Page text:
A related abuse may be expressed as follows: God’s holy and perfect word can never be scrutinized for accuracy and truthfulness by corrupt, wicked men. In other words, man cannot criticize the Bible and put God "in the dock." But how is this the case, practically speaking? First of all, if men recopied Scripture, changing only a few words and replacing them with synonyms so that it became their own production, it is a product of men; how is it that the derivative work can be scrutinized, but the former cannot be? Moreover, many of the claims of Scripture are far from transcendent: If Scripture says that a certain city was beside the Jordan River, and neither archaeological evidence nor literary evidence testified to this, but testified that this city was on the coast of the Mediterranean, then what in "corrupt, wicked man" is causing this reputed truth to be missed? Are they simply not able to read maps or find pottery because they are too evil? It is manifest that such claims as that, "man is too evil to judge the accuracy of Scripture" result in either absurdity or else contrivance (e.g., no evidence is found for the city because it just so happened that all the evidence washed away; or every other piece of literature promulgated the same error putting the city elsewhere). Such a viewpoint is simply not honest, and endangers faith needlessly. (It will do no good to further suggest that doubters are themselves wicked for not accepting the truth of the city's location as revealed by the Bible; such merely sets the contrivance one step further away.) 

A related rationalization is that Scripture nowhere calls upon men to test it for truth, so we have no right to do so. This is plainly false. While there is no direct statement that says, "test Scripture," the Deuteronomic prophet test clearly invites an evaluation of ALL prophetic productions to ascertain which is true and which is not. From this it is apparent that even true prophetic oracles were expected to be judged against the evidence to see if they were true. At the same time, it is invalid to argue that Scripture must speak explicitly to an issue for us to make a decision. This reasoning is the sort used by the Church of Christ to exclude musical instruments, on the grounds that Scripture nowhere explicitly states they may be used. It is also clearly a case of modern, low context readers assuming that Scripture is itself a low context document; when in fact, Scripture was written in a high context setting, in which much is related not explicitly, but is taken for granted. The only alternative is to contrive the convenience that Scripture just happened to be a low context, explicit production isolated in a world in which is was surrounded by high context persons and documents -- and this is too obviously a case of presuming modern values imperialistically, remaking God's Word in our image.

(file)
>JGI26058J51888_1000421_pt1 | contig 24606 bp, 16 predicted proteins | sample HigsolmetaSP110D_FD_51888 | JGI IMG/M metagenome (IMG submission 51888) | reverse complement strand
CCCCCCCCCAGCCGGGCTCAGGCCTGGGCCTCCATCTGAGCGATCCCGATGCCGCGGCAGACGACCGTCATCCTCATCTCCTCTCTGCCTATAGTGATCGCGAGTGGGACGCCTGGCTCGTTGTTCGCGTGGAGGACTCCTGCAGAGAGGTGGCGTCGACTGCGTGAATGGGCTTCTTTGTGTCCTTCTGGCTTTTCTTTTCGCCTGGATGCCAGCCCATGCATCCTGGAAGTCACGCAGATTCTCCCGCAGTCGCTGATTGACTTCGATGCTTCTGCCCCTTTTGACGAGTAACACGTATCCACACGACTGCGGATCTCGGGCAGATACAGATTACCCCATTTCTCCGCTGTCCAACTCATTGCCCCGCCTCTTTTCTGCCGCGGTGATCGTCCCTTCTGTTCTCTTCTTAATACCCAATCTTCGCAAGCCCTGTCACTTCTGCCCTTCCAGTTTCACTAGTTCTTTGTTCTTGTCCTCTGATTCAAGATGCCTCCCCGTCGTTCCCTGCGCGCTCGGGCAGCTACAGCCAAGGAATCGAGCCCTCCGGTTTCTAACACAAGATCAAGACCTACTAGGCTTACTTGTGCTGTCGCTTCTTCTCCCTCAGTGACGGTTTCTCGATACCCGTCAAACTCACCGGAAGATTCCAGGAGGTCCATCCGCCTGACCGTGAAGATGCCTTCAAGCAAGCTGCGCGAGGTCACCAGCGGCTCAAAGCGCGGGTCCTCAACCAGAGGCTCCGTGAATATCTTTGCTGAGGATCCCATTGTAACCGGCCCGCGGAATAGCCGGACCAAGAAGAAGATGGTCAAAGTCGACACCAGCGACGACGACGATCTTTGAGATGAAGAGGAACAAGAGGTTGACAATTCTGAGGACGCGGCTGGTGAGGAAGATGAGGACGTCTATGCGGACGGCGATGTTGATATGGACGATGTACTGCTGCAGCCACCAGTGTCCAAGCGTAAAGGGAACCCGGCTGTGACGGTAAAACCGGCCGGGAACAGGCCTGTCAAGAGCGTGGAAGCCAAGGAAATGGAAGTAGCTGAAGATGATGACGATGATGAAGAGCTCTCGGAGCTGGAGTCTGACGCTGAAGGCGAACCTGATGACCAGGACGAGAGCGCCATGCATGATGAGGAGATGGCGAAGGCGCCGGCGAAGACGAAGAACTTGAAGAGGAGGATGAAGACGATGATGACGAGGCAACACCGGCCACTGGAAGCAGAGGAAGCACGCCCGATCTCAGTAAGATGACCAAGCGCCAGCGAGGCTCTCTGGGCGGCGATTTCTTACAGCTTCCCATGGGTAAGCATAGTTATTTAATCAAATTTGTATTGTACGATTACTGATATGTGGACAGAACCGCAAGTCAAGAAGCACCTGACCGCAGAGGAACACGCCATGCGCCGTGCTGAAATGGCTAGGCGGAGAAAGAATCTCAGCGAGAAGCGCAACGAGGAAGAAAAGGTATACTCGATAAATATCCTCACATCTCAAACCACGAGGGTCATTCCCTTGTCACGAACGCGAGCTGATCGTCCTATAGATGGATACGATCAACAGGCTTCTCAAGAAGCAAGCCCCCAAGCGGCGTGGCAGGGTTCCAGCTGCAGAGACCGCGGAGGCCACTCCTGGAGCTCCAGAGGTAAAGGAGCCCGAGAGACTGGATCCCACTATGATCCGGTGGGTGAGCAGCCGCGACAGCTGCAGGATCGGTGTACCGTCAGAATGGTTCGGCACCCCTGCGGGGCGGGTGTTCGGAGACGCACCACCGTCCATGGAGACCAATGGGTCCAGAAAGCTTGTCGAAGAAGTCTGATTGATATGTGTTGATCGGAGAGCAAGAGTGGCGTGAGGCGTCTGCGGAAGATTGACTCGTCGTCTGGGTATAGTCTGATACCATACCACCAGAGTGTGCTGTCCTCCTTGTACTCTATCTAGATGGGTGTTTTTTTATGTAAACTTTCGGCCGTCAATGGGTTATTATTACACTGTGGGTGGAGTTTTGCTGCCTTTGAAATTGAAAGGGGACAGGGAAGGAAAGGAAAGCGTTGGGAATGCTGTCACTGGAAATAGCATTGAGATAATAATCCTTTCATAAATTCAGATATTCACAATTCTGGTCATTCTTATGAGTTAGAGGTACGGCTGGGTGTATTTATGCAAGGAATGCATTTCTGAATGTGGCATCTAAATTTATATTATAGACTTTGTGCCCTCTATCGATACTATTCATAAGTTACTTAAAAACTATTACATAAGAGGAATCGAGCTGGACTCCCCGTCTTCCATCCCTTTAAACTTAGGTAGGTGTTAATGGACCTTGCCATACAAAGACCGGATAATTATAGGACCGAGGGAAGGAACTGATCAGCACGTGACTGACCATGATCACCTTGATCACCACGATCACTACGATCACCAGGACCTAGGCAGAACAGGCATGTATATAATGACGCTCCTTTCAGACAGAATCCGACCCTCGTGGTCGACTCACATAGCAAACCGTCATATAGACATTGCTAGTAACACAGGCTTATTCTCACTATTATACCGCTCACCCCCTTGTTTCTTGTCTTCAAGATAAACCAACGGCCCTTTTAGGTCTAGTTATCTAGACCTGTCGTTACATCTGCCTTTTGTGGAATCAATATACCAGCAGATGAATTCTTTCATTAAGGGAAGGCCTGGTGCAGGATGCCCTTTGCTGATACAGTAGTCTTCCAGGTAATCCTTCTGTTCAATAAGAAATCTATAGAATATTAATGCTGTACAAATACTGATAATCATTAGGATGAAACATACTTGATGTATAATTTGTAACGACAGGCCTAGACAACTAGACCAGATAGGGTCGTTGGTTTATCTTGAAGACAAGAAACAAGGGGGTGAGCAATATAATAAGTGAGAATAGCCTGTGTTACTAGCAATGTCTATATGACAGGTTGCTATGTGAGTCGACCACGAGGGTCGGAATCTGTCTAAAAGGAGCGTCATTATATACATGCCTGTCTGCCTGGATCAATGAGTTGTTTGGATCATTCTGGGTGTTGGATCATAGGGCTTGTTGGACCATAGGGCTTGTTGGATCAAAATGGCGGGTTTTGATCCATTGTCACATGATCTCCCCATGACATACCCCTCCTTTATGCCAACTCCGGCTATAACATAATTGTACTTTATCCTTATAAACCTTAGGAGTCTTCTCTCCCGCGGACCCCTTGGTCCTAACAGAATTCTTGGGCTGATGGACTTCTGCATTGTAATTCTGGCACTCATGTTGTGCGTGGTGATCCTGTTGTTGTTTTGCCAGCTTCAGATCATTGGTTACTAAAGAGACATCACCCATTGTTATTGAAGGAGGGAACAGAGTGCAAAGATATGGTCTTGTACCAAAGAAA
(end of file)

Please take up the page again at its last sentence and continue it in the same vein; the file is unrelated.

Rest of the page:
In contrast, there is a more reasonable form of SoS that declares that Scripture is deemed sufficient only in certain specific aspects -- for example, how to live life, and how to be godly. Such a view will readily admit that categories such as language involve things beyond which Scripture speaks, and will also admit (if consistently held!) other defining contexts. The unreasonable version of SoS, however, will put the matter in stark, combative terms: Either you think Scripture is sufficient for ALL areas, or you place yourself in a position of judging God and usurping His authority. It is hard to take this seriously as anything more than a vain threat intended to polarize and avoid the issues rather than engage them head on. 

Now what is SoS in relation to apologetics? The SoS extremist will say that Scripture is sufficient to persuade men of the truthfulness of the gospel, and thereby deny the value of evidential treatments. Here as well will be added in the loaded language of, "men are too depraved to know the truth," and "appeal to evidence gives men autonomy that belongs to God," points dealt with above. Beyond this, however, it is evident that while Scripture may be sufficient in broad outlines in this respect -- as what we might call the "final answer" after a long line of argumentation and reasoning -- it cannot be regarded as sufficient in addressing details and variations. Scripture affirms that Jesus existed, and that is the end of the argument; but it will not give us any reason to suppose that Annals 15.44 is not a forgery. 

There is then an argument of SoS extremists that is essentially ad hominem: Those who seek to use reason and arguments to convince others of the truth of Christianity are seeking to take credit for what they do and are showing a lack of trust in God. Such arguments may approach the matter from a strong Calvinist perspective and will involve some of the same interpretive assumptions as Calvinism. As such, we will leave them aside for the time being when we will do further study on Calvinism; suffice to say for now that my earlier studies found insufficient grounds for such interpretations, and that ad hominem renditions which accuse others of pride or lack of trust have no place in serious discourse. Such accusations are just as readily turned around -- and are just as readily provable.